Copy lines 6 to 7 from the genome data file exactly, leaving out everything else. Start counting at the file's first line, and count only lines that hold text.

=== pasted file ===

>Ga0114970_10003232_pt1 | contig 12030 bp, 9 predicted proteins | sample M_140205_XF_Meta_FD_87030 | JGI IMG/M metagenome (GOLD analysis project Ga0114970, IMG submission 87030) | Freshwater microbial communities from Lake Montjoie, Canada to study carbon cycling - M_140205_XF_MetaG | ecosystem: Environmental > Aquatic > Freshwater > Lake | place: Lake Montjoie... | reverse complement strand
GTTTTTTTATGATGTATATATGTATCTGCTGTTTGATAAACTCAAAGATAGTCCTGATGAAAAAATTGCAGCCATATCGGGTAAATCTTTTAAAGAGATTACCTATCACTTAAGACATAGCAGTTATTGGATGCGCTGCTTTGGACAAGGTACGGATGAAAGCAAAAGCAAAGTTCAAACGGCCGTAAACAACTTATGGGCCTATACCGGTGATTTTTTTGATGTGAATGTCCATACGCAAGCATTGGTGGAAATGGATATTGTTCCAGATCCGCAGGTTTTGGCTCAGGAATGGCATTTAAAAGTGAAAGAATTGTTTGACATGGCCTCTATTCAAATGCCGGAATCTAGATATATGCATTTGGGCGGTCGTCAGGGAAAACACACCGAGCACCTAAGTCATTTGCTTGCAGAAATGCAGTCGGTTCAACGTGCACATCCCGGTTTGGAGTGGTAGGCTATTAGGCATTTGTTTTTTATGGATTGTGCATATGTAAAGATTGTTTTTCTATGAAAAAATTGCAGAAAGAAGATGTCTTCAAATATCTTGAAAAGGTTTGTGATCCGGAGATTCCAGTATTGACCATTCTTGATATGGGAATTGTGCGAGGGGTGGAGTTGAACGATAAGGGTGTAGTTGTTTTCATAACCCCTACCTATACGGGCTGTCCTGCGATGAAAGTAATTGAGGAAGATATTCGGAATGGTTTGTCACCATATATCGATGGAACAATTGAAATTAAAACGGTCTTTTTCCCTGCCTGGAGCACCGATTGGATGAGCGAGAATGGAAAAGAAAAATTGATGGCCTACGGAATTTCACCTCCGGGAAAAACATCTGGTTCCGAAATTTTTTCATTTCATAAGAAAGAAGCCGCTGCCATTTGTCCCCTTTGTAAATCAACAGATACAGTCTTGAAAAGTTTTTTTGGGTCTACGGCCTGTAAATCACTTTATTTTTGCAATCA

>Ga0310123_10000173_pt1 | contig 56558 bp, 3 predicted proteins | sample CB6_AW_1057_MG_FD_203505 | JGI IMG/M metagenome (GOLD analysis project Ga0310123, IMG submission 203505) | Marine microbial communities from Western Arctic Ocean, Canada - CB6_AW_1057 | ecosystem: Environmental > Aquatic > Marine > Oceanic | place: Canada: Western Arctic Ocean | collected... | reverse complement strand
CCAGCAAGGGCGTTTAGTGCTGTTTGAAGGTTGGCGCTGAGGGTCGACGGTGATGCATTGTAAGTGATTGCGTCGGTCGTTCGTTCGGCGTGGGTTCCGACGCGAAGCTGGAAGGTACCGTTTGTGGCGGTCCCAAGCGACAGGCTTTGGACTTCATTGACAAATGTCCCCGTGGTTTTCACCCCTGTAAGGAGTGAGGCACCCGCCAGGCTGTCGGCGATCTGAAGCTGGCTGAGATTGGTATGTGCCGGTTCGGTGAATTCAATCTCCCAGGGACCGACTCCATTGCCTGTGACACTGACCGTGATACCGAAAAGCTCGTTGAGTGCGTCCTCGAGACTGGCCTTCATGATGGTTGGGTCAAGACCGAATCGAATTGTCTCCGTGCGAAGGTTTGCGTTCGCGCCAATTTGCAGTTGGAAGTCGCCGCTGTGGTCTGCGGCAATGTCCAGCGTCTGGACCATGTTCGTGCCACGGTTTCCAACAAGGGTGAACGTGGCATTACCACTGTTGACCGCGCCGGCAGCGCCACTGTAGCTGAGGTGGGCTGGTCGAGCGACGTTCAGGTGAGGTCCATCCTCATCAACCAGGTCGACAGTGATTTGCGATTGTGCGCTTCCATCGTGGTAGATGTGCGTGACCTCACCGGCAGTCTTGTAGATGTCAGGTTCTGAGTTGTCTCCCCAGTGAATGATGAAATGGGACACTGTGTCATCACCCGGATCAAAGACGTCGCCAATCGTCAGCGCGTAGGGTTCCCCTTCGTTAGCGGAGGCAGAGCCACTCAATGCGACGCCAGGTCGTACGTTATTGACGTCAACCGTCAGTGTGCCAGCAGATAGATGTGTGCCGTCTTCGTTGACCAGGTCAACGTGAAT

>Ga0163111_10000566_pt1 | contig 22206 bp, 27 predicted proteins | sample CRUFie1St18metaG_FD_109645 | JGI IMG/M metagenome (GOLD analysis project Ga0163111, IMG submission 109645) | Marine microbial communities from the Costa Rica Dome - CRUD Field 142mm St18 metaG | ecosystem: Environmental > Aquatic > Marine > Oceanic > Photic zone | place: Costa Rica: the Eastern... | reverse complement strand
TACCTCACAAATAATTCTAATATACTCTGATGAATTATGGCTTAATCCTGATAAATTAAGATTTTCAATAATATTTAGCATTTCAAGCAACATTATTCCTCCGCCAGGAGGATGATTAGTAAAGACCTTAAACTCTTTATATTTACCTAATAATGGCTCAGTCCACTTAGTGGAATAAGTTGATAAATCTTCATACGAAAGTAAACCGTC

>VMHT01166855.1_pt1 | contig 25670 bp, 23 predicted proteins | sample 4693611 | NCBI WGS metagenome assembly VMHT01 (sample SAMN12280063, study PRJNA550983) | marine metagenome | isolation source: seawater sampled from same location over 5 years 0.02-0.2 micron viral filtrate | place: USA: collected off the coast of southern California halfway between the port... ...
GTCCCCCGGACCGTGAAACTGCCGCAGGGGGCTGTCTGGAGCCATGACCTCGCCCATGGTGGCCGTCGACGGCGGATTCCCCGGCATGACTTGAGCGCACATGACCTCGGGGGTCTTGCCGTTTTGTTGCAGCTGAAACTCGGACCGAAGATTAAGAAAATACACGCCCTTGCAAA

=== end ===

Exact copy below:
TACCTCACAAATAATTCTAATATACTCTGATGAATTATGGCTTAATCCTGATAAATTAAGATTTTCAATAATATTTAGCATTTCAAGCAACATTATTCCTCCGCCAGGAGGATGATTAGTAAAGACCTTAAACTCTTTATATTTACCTAATAATGGCTCAGTCCACTTAGTGGAATAAGTTGATAAATCTTCATACGAAAGTAAACCGTC

>VMHT01166855.1_pt1 | contig 25670 bp, 23 predicted proteins | sample 4693611 | NCBI WGS metagenome assembly VMHT01 (sample SAMN12280063, study PRJNA550983) | marine metagenome | isolation source: seawater sampled from same location over 5 years 0.02-0.2 micron viral filtrate | place: USA: collected off the coast of southern California halfway between the port... ...